So what’s the bad news? It’s not hard to find a large number of reviews online mentioning the plastic breaking on this headset. Be forewarned that this has been rectified but an older model may still be prone to breakage. Buy this new and from a trusted retailer. The model we tested held up great under normal usage but there is a precedent for poor quality. The risk is worth it for the quality though and if you are buying a newer shipment, there’s nothing to worry about.
We recommend the Man O’ War’ for those who want the BEST audio quality but don’t need all the amazing features of SS 800 and have a mid-range budget.
Best Budget Wireless Headset
If you are on a budget or need a cheap headset, the H2100 is a great fit. The audio quality is exception for the price and runs for 10 hours on a single charge.
Our favorite budget headset was not always a budget headset, but time can even make the top of the line tech drop a dollar sign or two. The H2100 is starting to show its age, but at almost 5 years old, this once classic headset can still go head to head with pricier modern models. There is an updated Corsair version on this list as well but we kept the H2100 because of a few reasons that the new one doesn’t take into account.
First, it looks awesome. With danger-zone yellow highlights, blue lighting, and some serious futuristic cuts, this headset looks like a sci-fi military headset. Five years on it looks sleek and modern. This is actually one of our favorite aspects of the H2100. The design is freaking awesome.
So how does it sound? One of the things you’ll notice is that some mid-range sound comes out a little less clear than that coming from some of our higher quality sets. This mostly affects vocals and the occasional song but for this price, the quality is relatively high. You’ll notice the difference between this and our top items, but for a budget headset, the audio quality is legendary.
Similar to the G930, battery life is a bit low but again, since the H2100 tends to be cheaper, it’s not as much of a drawback. It’s to be expected that a budget headset would have a bit less battery life.
The biggest concern with the H2100 is compatibility, PS4 and Xbox One are reported to work with the H2100. This primarily depends on the user and what version of the system they are on. In our experience, you could link up the headset and get immediate results from all consoles, but it was clear some features (Such as bass) don’t do as well without the proprietary drivers. So this Gaming headset turns more into standard headphones when synced up to an item like the switch. On the PC and Mac though, the H2100 was clear and vibrant with good sound.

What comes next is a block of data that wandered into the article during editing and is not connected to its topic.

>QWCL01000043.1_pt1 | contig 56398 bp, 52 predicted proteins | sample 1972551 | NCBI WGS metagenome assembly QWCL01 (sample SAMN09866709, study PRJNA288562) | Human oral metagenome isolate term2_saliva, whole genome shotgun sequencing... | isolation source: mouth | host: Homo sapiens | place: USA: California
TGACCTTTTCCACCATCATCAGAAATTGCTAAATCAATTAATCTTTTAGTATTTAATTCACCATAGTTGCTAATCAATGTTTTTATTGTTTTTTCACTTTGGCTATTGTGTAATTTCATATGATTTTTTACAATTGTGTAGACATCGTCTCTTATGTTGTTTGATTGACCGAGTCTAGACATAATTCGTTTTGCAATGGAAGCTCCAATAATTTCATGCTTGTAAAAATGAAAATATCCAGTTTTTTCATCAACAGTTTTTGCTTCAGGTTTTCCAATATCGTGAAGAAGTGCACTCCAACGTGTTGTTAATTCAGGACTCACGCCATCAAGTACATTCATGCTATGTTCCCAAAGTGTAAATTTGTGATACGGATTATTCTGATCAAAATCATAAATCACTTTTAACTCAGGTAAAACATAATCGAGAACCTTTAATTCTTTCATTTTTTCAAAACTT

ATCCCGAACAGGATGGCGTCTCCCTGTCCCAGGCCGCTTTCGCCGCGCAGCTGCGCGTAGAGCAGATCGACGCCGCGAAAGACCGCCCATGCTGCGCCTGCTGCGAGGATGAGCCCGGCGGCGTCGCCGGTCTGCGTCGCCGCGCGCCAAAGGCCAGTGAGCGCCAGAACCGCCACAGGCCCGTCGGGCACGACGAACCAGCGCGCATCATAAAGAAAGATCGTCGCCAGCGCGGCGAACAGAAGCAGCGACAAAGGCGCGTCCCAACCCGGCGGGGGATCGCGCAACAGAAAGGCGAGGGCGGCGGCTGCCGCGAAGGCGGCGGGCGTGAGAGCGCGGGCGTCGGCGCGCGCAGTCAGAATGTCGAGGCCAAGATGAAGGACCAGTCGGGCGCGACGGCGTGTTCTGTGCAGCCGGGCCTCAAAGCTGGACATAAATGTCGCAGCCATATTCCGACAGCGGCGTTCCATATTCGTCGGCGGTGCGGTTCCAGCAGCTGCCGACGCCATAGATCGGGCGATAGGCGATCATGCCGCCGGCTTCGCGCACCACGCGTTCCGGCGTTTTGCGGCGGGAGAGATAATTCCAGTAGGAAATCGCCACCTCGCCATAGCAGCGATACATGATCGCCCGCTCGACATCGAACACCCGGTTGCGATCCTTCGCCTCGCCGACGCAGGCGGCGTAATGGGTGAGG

We recommend the H2100 for PC/Mac gamers who want a cheaper solution to wireless gaming, quality sound, but don’t need all the bells and whistles.
Runner Up (Budget)
The G930 is another great choice for those on a tighter budget. Compatible with the logitech software suite and an adjustable mic make it a comfortable experience.
Logitech has brought a fantastic wireless headset to the market with the well-designed and affordable G930. One of the first things you’ll notice is the large assortment of buttons on the outside of the headset. This is extremely useful for playing in a competitive environment and being able to change settings on the fly such as volume or muting. We love all the buttons but be warned, it takes a bit of muscle memory to not accidentally mute yourself while reaching for the Surround Sound button.
Logitech always produces top-notch gaming software and they’ve done it again with the G930. It’s quick, easy, and allows you to create sound profiles for your specific games (Nothing is worse than having to reconfigure a game every time you switch). This is especially useful if you change from Single-Player to Multi-Player regularly. A word of warning though, despite a robust equalizer suite, there are no presets. That means you may have to find one online or learn a bit about.
Getting into the actual audio performance, when it comes to gaming, the G930 is stunning. The surround sound makes locating opponents a breeze and the Mic is rather clear. That being said, unfortunately, music can sound a bit dampened. This is likely due to a lack of presets for specific genres though, so with a little bit of play you can probably get bassy tones and fun riffs.
Now let’s talk about the elephant in the room. 10 hours of battery life. That may be a lot at first but if you forget to charge the headset one day or play a marathon gaming session after listening to music, movies, or podcasts. It might just not be enough. This generally depends on the user, but if you regularly keep your items charged and don’t think it inconvenient to charge every 10 hours, this headset is killer. If you think you’ll forget or hate being construed by that timeframe, we recommend one of the models with a bit more battery life.
We recommend this headset for those who don’t want to break the bank, play competitively, and want quality environmental sound over music quality.
Best Bluetooth Gaming Headset
Not for every budget, but the Arctis delivers with exceptional 7.1 surround sound on a 2.5GHz channel. The swappable battery is also a huge plus.